Last update: May 9, 2021
Roneat dek រនាតដែក (roneat deik/daek) literally means "iron/metal blade instrument". In the common Khmer language, the term dek ដែក is used to designate iron, but also metal when it is not precious (excluding gold and silver in particular). Almost all roneat dek have iron blades. Exceptionally, some are equipped with bronze blades, as at the Wat Reach Bo in Siem Reap (see pictures below).
Contrary to the xylophones roneat ek and roneat thong, the roneat dek's blades are installed flat and not curved. Its blades cannot be tuned by the musicians; the tuning is final at the time of manufacture. It is obtained after the melting of the blades by polishing.
The trapezoidal soundboard is made of wood with parallel walls joined by a board at the base.
This instrument is played only in the pin peat ensemble where its presence is rare.
Like the roneat ek and roneat thong, it sometimes comes in two registers: roneat ek dek and roneat thong dek. Most of the time, only one roneat dek officiates. It/they bring(s) a precious clarity to the orchestra.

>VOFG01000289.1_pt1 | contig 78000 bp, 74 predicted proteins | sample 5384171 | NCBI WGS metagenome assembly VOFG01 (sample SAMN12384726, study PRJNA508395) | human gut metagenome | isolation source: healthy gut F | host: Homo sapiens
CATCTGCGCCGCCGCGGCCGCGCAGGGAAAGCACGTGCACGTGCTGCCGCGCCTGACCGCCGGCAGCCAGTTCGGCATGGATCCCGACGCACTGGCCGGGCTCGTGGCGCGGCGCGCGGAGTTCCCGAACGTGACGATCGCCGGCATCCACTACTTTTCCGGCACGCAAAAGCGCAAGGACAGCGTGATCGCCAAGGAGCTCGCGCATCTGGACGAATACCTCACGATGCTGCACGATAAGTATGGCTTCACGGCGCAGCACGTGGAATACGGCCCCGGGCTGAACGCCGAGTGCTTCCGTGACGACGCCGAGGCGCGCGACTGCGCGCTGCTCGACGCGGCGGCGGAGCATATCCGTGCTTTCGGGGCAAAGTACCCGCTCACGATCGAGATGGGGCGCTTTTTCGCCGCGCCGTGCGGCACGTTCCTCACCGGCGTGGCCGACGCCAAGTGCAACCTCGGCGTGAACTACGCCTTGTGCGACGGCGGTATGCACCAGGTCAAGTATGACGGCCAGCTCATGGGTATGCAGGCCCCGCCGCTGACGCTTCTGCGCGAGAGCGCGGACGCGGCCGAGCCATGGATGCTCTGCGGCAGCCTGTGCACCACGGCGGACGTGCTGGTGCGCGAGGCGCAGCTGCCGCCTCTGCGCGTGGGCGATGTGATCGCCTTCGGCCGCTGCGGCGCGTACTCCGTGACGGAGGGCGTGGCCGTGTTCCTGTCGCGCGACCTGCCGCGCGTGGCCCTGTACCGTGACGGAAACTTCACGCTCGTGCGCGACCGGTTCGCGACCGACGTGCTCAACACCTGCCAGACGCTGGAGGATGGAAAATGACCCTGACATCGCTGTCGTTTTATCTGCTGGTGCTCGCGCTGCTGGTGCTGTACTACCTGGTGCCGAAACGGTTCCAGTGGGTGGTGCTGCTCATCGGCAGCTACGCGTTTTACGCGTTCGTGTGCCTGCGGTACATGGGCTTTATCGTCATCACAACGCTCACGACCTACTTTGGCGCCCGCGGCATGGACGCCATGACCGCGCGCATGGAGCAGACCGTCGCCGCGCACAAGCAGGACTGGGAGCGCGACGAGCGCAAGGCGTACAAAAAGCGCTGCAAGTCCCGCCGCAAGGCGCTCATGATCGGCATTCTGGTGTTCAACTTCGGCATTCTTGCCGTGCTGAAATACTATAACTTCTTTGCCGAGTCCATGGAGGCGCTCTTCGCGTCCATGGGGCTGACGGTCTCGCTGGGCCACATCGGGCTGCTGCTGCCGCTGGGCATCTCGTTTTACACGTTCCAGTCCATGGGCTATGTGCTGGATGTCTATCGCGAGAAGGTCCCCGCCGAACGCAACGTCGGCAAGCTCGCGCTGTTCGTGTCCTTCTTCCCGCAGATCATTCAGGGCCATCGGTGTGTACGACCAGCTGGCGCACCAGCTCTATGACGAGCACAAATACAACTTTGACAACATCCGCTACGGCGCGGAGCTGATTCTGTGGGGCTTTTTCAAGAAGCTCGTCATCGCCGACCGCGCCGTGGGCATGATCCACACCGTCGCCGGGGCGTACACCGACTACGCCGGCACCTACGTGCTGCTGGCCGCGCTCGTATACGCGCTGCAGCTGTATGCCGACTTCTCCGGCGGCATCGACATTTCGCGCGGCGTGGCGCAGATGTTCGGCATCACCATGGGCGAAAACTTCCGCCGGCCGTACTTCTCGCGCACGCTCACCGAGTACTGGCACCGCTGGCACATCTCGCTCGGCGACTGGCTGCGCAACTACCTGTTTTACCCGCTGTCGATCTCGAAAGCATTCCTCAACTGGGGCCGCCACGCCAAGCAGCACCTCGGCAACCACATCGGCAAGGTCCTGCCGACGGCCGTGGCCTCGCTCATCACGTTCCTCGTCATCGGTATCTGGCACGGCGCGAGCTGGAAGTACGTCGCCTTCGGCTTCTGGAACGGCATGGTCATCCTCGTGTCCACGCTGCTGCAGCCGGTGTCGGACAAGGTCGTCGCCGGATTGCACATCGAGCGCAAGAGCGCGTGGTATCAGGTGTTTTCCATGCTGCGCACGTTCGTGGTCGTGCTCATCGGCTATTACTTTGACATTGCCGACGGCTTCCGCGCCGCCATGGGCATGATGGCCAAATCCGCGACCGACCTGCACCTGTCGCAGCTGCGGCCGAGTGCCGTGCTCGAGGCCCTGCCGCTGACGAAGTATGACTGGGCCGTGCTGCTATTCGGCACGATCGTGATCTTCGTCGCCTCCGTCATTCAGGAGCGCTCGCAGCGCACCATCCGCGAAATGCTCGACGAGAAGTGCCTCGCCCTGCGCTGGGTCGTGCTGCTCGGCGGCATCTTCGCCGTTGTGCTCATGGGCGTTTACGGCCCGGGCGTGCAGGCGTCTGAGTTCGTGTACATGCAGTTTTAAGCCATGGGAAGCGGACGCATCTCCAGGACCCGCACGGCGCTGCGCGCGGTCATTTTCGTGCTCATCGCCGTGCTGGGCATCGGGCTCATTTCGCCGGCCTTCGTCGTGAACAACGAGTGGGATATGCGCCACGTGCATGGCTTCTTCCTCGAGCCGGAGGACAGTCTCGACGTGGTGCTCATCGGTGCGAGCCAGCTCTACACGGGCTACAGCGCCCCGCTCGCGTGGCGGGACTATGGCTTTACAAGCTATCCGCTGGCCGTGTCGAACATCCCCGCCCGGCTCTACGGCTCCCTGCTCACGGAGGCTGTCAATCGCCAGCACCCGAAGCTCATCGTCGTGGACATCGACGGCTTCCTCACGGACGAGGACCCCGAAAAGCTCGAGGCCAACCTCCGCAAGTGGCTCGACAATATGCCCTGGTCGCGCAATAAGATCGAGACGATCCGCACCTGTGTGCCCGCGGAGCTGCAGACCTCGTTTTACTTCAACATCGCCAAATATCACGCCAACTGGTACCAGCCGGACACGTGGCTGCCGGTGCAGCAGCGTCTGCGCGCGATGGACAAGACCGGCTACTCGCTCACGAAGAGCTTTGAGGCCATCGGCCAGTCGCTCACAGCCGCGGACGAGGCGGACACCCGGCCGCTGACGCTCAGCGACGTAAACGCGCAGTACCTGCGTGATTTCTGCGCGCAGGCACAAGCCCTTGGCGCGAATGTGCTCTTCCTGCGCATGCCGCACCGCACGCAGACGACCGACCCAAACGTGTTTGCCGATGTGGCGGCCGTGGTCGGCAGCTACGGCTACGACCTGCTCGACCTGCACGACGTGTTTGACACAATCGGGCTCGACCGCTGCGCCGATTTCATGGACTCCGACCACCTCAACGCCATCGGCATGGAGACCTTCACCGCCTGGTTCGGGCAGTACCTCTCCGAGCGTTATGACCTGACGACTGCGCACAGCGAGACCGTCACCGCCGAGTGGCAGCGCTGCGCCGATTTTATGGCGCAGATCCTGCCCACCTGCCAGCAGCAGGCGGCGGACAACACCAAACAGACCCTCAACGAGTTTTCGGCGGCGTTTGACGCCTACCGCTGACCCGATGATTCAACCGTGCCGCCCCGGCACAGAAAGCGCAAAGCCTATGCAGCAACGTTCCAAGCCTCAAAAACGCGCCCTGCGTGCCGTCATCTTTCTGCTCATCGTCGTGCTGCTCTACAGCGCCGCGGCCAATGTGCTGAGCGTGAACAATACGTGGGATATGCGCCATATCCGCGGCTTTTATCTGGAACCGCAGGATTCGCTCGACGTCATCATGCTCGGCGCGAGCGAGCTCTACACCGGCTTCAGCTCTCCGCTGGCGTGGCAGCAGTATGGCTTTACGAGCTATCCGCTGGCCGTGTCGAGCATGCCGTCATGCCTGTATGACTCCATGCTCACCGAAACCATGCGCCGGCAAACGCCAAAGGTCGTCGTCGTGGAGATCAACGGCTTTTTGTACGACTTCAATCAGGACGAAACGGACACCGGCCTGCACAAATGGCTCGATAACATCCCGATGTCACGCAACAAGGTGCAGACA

Numerous undocumented beliefs and assertions are flooding the scientific and general public literature. Therefore we will not express ourselves on this subject.
The two roneat dek previously described are analogous to the ranat ek lek and ranat thum lek of Thailand which would have been born under the reign of King Mongkut The Great, also known as King Rama IV (1854-1868). *SEAsite.
In Cambodia, the first evidence of their existence is known to us thanks to the French photographer Émile Gsell who photographed the instruments below around 1866-1870 in the Royal Palace of Phnom Penh.
On December 3, 2017, more than 5,000 Buddhist monks were invited by the Royal Government of Cambodia for a peace offering ceremony at Angkor Wat. The Royal Palace's pin peat ពិណពាទ្យ plays traditional music while worshippers make offerings to the monks. Here, a single roneat dek officiates, to the right of the roneat ek (from the musicians' point of view). It has 21 bronze blades (numbered) that are slightly concave. The plan of the blades appears rectangular, not trapezoidal, because all the blades are of equal length (although this should be checked).
The pin peat of Wat Reach Bo (Siem Reap) has two bronze blade roneat dek but here, only the roneat thong dek is played. Note the fixing device of the 17 blades with the holes located at 2/9 of the total length.
This sequence was shot in 2015 during the festival of Pchum Ben.